Did you feel fortunate to end up in a place where there are a couple of former FSU players — Geno Hayes and Dekoda Watson?
Yeah, that was good. … It's like I already have family here. I can kind of get a feel for it. It's kind of like that couch in your living room: It's more comfortable than not knowing anyone.
Has Geno been looking out for you since you've been here?
He has. He's just told me what was right and what was wrong. It's just NFL talk.
Dekoda says you're a crazy athlete. He says you can do all kinds of backflips. What's that all about?
It's just something I knew how to do growing up. Just backflipping. It was something we learned when I was small, and we always competed at it, all the football players. After the game, we'd go out to this field and see who could do the most backflips. I was always one of the people competing. I was good at it.
It sounds like you always won, no?
No, there were some good ones out there. There was this boy named Cassius. I still remember him. I couldn't beat him. There's always somebody better.
How many flips could you do?
I think I competed with somebody and I beat him. I had, like, I think 32. He did 31; I did 32.
Don't you get tired?
Well, you get dizzy.
You remember the time Dekoda told me about when you took a spill while backflipping at Florida State?
Yeah, I remember. I didn't really get tired. I just think I got too low and my head was right on the turf.
One of my weekly questions: What's playing the most on your iPod?
One of my homeboys. His rapper name is Hot. His real name is Rodney Brown. He's real good. I know some of these guys crack on me when I'm listening to it, but I let Mike Williams listen to it and (Arrelious) Benn, and they liked him.
He's a friend from back home?
Yes. He's gonna make it. He's good. He's not one of those — I don't want to say names — but he's not one of those bubble-gum rappers. He has a talent for it.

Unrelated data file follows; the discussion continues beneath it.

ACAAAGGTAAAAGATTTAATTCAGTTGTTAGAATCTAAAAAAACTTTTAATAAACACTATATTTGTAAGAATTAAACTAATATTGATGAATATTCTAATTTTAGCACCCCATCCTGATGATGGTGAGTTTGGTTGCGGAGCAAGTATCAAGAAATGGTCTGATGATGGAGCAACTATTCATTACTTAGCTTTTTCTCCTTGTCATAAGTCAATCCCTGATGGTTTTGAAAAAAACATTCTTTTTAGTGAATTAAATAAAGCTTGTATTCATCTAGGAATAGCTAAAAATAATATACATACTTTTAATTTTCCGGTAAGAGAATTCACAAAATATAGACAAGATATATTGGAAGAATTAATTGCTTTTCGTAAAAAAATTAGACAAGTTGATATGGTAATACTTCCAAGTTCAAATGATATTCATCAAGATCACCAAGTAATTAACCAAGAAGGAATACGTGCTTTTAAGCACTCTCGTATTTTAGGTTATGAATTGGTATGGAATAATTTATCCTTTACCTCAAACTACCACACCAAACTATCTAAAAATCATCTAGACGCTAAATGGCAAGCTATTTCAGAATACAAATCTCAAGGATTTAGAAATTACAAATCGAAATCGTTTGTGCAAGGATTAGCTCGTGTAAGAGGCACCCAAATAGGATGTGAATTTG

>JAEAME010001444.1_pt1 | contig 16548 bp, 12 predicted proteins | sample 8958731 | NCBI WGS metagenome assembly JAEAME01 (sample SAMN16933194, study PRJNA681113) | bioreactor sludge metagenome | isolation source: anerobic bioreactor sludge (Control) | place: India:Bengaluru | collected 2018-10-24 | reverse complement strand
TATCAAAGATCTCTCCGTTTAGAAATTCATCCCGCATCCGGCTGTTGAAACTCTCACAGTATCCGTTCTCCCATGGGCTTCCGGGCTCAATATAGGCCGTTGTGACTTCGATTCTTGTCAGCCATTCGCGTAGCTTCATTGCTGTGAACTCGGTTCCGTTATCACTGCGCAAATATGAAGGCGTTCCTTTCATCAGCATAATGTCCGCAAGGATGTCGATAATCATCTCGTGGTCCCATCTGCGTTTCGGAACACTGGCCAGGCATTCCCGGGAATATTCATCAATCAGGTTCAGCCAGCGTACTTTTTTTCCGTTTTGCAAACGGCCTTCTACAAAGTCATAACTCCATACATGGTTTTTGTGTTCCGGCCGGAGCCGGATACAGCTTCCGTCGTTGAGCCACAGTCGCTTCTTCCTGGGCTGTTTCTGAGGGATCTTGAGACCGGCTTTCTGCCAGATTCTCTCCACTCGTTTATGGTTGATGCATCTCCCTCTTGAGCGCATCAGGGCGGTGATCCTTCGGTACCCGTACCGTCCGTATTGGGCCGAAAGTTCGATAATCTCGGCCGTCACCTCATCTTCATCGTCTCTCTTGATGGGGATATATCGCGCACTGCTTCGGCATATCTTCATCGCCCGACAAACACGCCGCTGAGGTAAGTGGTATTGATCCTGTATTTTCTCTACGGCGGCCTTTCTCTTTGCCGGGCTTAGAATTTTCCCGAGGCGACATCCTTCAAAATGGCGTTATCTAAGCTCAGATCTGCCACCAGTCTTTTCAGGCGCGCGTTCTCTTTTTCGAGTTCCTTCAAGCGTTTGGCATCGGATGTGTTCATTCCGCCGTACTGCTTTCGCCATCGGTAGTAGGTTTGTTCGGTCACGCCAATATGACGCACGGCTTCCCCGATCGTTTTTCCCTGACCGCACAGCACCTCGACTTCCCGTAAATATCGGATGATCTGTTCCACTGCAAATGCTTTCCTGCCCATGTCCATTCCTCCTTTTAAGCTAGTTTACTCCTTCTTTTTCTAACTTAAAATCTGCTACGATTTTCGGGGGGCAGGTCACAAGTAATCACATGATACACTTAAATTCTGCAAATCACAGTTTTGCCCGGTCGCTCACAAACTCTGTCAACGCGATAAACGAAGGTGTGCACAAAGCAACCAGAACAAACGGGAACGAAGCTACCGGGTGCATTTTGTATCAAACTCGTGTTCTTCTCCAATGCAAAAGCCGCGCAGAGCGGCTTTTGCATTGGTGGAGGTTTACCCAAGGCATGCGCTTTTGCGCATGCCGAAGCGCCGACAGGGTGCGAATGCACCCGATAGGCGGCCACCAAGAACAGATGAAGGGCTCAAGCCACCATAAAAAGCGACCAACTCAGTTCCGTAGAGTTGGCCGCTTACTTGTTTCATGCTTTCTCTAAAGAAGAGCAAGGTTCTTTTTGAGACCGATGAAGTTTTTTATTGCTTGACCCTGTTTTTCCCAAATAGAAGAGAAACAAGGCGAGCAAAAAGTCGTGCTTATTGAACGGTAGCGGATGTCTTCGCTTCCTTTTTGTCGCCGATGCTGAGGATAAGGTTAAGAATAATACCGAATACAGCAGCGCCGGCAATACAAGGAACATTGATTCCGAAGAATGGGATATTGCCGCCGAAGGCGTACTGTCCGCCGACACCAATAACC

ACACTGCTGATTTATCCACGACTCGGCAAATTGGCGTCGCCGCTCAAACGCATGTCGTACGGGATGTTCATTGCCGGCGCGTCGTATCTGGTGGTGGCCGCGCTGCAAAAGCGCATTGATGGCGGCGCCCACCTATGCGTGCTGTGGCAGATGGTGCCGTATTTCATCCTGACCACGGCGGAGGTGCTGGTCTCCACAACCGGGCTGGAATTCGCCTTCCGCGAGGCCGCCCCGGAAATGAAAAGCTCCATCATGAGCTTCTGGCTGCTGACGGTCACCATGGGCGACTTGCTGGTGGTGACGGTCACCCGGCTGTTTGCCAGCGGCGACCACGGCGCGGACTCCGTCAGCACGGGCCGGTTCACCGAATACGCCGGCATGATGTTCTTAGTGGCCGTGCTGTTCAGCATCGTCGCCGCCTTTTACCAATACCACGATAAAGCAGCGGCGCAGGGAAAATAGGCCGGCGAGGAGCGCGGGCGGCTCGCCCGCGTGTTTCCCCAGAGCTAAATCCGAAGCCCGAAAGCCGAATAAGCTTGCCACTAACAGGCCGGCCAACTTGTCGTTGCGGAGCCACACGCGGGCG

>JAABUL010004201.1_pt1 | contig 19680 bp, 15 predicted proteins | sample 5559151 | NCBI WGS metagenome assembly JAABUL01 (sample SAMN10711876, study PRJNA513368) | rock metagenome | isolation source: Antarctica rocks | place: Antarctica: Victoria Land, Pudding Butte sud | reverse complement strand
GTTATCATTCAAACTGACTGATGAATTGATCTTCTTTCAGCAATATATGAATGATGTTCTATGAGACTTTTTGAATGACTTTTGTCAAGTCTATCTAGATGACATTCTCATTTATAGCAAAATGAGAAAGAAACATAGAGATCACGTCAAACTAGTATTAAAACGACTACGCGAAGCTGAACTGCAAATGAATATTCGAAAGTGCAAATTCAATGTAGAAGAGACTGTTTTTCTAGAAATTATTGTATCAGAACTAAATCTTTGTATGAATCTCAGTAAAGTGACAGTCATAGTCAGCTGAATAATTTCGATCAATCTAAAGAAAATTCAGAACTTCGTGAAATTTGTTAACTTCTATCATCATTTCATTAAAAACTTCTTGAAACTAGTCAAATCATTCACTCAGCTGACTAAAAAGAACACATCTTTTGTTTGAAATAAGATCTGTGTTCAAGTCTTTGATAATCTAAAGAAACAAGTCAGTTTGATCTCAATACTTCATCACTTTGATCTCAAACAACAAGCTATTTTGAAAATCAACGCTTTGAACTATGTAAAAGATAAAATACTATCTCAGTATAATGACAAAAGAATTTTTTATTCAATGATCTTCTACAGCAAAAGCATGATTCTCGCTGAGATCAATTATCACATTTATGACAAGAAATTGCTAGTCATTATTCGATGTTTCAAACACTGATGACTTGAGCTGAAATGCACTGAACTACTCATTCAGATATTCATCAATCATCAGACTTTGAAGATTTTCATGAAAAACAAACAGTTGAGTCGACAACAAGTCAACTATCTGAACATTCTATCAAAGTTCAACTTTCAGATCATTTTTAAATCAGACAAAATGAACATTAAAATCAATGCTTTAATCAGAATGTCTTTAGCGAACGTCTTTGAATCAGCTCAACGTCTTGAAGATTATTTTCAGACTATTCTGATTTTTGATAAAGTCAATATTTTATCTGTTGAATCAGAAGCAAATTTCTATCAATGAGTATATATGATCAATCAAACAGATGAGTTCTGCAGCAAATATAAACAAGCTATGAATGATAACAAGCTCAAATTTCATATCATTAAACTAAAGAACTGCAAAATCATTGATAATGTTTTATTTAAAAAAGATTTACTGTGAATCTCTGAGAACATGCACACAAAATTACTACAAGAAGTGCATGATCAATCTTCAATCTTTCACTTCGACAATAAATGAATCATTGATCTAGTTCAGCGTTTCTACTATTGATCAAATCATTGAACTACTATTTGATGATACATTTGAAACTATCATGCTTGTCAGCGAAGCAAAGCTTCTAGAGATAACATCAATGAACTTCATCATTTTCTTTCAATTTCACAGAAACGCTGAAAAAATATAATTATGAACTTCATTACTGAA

The other weekly question is, what website do you think you visit most?
Probably worldstarhiphop.com. I get bored at the house, and they have a lot of videos and you can see what's going on in the urban world.
I know you're from Delray Beach and went to Atlantic High School. Did you play with some guys or against some guys who are in the NFL now?
I played against a lot of guys who are in the NFL now. I also played with some guys who are in the NFL. David Clowney. He's with the Panthers, who we're about to play. Also, Brandon Flowers (Chiefs), Omar Jacobs — he was a quarterback, but he's out of the league right now. Someone I played against is Major Wright (Bears); he's a safety and a rookie also. I didn't play against Jacoby Ford (Raiders), but he was from the same area. Emanuel Cook (Jets), I played against him. There's a lot of them in the league right now.
When you grow up used to playing against that kind of competition, does it give you an edge over other guys?
It does give you an edge. It's like when I go against Aqib (Talib), I know I've gone against Brandon Flowers before. I've got jammed up when I was in ninth grade. He was just killing me and making me work harder. I'm just used to competing and going against (great) talent. That does give you a little edge.
You had some issues when you were at Florida State. You had some arrests, but it seems like you've turned things around. Are you able to share your experiences with others and be an example of the right way?
I always talk to the kids back in Delray because I'm from right there. A lot of the kids look up to me. My friends look up to me. For me to go through all that, for them to see me on TV getting arrested, I mean, I never got arrested when I was down there. So, they don't even (understand). I've had to tell them, "This is what happened." You have to fight through stuff. Everything happens for a reason. You just have to learn what that reason was and take it and run with it and always have that in your back pocket.
You have a lot of perspective because you lost a lot (kicked out of FSU), and you must have a real hunger now that you have a second chance.
That drives me. Even rookies who come in who actually did the right thing, they drive me, too, because they show me where I could have been, where I could be now. But just because I was a (rookie) free agent doesn't mean I can't get back to where I think I should be if it didn't happen. I just keep striving and stop dropping kick returns (laughing) to show them they can have faith in me to do what I need to do.
Stephen F. Holder can be reached at firstname.lastname@example.org.